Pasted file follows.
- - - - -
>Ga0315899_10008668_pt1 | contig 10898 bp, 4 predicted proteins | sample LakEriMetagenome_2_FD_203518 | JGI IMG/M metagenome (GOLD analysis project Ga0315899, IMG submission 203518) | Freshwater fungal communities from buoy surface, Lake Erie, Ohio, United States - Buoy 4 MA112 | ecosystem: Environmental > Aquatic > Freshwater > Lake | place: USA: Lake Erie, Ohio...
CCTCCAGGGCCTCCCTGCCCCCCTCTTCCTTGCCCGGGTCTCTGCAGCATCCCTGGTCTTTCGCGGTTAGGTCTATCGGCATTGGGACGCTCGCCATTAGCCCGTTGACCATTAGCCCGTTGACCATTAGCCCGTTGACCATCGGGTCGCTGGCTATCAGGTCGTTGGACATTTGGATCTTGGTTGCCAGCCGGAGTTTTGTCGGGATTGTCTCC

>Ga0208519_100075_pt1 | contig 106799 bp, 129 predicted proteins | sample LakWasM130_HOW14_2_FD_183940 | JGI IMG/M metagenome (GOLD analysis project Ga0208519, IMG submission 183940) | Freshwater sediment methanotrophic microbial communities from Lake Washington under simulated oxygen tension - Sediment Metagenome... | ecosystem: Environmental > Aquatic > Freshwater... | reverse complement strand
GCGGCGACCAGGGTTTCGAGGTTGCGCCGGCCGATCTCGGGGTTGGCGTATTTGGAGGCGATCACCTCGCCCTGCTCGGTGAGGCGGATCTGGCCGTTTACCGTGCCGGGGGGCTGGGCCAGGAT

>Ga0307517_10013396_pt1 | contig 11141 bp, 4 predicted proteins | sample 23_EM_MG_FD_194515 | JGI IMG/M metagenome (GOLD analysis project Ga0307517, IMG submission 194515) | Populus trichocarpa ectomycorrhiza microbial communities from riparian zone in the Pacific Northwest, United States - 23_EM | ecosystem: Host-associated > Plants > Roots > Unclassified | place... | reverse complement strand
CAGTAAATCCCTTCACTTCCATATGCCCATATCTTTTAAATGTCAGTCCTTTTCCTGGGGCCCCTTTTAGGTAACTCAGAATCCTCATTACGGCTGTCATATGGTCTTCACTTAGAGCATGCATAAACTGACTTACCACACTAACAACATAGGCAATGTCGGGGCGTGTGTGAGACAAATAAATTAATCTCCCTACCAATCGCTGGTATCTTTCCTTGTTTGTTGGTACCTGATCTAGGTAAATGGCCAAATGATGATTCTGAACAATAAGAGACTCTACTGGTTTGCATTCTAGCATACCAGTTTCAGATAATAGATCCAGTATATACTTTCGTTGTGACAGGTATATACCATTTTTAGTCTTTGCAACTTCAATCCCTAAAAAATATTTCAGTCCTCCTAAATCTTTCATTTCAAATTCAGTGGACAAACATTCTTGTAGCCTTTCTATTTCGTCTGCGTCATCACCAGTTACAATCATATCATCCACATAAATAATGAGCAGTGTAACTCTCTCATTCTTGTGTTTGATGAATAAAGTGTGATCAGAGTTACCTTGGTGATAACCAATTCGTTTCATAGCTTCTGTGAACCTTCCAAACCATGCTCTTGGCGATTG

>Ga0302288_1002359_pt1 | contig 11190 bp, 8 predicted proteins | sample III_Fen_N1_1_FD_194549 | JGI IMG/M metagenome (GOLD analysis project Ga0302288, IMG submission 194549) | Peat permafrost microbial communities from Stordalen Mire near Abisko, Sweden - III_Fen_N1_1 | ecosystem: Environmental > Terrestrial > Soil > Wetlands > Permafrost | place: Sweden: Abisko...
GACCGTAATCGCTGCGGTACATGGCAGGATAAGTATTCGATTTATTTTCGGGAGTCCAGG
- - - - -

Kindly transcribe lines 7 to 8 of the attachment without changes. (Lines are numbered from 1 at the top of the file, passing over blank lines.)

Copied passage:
>Ga0302288_1002359_pt1 | contig 11190 bp, 8 predicted proteins | sample III_Fen_N1_1_FD_194549 | JGI IMG/M metagenome (GOLD analysis project Ga0302288, IMG submission 194549) | Peat permafrost microbial communities from Stordalen Mire near Abisko, Sweden - III_Fen_N1_1 | ecosystem: Environmental > Terrestrial > Soil > Wetlands > Permafrost | place: Sweden: Abisko...
GACCGTAATCGCTGCGGTACATGGCAGGATAAGTATTCGATTTATTTTCGGGAGTCCAGG